Egypt heading for collapse

Failed treasury auction portends Egyptian disaster
Meat imports have already fallen by 60% over the past year, the Egypt News website reported on January 22, [1] reflecting the collapse of purchasing power. More alarming is that bread has become scarce in some provincial cities. In Ismailia on the Suez Canal, the Youm7 website reported on January 22, a bread protest burned cars and blocked a main highway. Similar protests took place in other towns close to Cairo, including Zagazig and Ibousoar.
Anything that can be sold for hard currency - wheat, rice, butane, diesel fuel and sugar - has disappeared from government warehouses during the past year, according to a multitude of reports in local Arab-language media summarized in my 2011 essays. (See When will Egypt go broke? Asia Times Online, July 12, 2011.)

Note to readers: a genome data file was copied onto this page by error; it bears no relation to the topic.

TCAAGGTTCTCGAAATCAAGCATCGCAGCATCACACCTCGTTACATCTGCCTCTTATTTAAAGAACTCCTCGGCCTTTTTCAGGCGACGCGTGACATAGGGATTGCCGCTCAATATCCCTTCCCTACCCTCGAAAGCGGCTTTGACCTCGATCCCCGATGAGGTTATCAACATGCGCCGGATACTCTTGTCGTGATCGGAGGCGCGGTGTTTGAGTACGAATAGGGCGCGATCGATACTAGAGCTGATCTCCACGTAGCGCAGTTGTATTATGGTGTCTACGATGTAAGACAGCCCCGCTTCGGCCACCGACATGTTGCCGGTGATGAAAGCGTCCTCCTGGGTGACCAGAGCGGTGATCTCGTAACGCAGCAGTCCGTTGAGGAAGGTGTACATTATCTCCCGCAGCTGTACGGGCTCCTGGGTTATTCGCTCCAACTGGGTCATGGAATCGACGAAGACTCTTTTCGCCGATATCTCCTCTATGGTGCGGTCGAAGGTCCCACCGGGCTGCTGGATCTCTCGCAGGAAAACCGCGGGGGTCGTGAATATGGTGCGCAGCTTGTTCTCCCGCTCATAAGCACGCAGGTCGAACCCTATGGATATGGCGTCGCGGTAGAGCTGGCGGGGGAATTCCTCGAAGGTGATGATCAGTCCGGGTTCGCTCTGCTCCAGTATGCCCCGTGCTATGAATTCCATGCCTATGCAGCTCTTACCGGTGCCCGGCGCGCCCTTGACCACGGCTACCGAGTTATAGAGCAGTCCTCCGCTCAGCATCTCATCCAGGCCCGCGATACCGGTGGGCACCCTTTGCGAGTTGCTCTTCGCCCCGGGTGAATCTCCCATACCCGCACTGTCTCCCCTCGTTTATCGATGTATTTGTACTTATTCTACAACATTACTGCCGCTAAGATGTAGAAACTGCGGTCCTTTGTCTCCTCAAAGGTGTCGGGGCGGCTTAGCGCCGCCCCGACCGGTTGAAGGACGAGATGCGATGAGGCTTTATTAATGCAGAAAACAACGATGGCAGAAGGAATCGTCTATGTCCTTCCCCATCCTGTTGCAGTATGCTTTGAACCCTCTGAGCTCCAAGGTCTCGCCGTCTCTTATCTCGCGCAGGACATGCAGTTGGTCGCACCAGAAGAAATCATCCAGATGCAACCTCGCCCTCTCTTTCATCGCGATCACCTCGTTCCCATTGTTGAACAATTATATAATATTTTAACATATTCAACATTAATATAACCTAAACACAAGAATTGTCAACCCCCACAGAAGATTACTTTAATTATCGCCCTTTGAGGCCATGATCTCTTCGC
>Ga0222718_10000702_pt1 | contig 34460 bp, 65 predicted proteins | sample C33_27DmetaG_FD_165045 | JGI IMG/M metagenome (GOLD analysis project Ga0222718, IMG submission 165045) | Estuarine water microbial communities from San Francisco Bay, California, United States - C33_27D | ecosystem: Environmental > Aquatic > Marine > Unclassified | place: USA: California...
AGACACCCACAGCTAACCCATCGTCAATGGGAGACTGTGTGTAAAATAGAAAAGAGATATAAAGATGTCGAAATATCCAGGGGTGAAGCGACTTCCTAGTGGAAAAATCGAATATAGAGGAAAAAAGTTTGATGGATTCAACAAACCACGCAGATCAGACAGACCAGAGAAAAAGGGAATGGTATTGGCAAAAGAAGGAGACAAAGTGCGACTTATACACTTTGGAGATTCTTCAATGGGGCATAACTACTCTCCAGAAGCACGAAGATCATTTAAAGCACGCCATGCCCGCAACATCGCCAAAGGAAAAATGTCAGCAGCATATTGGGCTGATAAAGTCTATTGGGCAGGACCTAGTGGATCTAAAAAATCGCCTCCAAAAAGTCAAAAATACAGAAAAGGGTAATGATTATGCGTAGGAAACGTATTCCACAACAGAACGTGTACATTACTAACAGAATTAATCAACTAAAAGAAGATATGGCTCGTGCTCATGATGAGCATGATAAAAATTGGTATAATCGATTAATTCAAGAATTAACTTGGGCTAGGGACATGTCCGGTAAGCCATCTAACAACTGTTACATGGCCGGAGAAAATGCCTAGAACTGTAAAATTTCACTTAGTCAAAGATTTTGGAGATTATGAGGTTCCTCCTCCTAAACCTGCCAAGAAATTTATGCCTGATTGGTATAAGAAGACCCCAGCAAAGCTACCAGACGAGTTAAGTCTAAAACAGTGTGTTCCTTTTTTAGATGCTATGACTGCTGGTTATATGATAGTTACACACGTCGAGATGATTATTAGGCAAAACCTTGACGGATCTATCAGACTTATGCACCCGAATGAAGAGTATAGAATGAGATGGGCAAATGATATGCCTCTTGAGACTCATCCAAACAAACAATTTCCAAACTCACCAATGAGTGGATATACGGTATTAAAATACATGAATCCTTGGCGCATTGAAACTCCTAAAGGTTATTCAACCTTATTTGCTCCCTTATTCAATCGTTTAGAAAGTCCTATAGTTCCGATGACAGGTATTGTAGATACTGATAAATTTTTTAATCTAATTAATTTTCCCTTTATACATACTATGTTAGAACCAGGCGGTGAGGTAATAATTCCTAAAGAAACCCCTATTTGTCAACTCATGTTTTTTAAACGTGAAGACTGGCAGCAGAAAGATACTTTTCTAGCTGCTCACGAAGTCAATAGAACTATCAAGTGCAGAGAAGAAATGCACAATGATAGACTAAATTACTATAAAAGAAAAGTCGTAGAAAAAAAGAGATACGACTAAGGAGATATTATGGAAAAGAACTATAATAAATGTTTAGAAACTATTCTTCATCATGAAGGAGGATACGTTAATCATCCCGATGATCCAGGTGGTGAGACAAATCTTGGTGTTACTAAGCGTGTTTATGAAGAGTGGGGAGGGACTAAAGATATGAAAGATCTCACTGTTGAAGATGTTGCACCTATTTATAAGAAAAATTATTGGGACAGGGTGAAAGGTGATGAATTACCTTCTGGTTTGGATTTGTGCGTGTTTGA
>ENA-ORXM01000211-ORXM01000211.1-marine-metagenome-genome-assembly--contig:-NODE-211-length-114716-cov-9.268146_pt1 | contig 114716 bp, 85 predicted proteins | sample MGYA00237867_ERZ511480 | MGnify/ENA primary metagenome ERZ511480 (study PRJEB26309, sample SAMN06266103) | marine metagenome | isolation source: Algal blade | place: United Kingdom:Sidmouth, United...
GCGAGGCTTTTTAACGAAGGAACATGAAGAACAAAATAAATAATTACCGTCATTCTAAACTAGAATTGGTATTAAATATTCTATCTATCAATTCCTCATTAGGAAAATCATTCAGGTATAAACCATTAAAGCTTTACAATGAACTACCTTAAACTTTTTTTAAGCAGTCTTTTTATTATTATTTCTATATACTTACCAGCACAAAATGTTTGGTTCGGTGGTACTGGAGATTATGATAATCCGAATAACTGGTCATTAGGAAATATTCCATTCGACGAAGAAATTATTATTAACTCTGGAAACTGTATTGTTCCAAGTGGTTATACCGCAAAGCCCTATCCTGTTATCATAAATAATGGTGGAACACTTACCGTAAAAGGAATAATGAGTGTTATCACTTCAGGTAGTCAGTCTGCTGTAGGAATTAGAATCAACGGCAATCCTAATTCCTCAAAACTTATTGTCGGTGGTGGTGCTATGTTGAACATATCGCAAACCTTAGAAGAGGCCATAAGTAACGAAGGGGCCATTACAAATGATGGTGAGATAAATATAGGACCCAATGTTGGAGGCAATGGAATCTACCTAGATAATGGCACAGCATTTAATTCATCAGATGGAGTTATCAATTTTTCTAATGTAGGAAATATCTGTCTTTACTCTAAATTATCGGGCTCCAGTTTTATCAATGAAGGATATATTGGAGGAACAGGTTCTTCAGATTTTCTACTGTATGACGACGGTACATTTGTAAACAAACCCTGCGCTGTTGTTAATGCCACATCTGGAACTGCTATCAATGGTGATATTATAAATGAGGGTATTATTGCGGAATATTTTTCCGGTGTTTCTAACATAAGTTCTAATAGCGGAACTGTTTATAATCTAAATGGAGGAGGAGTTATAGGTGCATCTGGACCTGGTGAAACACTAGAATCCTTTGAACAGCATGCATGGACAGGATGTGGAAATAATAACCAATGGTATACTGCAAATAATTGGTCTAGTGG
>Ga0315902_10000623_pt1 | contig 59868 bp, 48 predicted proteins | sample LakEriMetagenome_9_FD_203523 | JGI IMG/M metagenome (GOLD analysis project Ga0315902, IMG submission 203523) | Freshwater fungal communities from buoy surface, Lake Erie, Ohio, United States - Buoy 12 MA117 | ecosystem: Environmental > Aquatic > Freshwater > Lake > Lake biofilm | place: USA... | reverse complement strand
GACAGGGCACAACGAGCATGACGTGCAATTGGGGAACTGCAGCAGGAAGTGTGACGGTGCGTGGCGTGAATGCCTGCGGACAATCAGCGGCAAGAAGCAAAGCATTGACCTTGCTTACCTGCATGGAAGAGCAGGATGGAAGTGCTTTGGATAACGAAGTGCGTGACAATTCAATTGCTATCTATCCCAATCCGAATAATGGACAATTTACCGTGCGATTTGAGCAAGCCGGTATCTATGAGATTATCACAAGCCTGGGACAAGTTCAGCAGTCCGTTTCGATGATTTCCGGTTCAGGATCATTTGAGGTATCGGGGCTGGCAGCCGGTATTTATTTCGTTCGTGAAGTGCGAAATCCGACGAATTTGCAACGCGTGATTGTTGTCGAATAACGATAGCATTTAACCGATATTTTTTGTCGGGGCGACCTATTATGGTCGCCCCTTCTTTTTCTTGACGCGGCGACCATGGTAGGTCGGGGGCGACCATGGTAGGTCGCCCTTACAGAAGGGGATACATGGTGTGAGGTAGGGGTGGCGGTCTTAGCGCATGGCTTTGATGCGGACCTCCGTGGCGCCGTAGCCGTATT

It is not clear whether the localized shortages of food and the nationwide shortage of gasoline reflect a buyers' panic, or large-scale theft, or an effort by the central bank to conserve foreign exchange by slowing essential purchases - or all of the above.
Nearly half of Egyptians are functionally illiterate. Nine-tenths of adult women have suffered genital mutilation. Almost a third of Egyptians marry first or second cousins, the fail-safe indicator of a clan-based society. Half of Egyptians live on less than $2 a day, and must spend half of that on food.
Under duress, and after the collapse of the secular military dictatorship that ruled Egypt since the Free Officers coup six decades ago, Egyptians naturally revert to traditional institutions: mosque, tribe and clan.
Market Vectors Egypt (EGPT):

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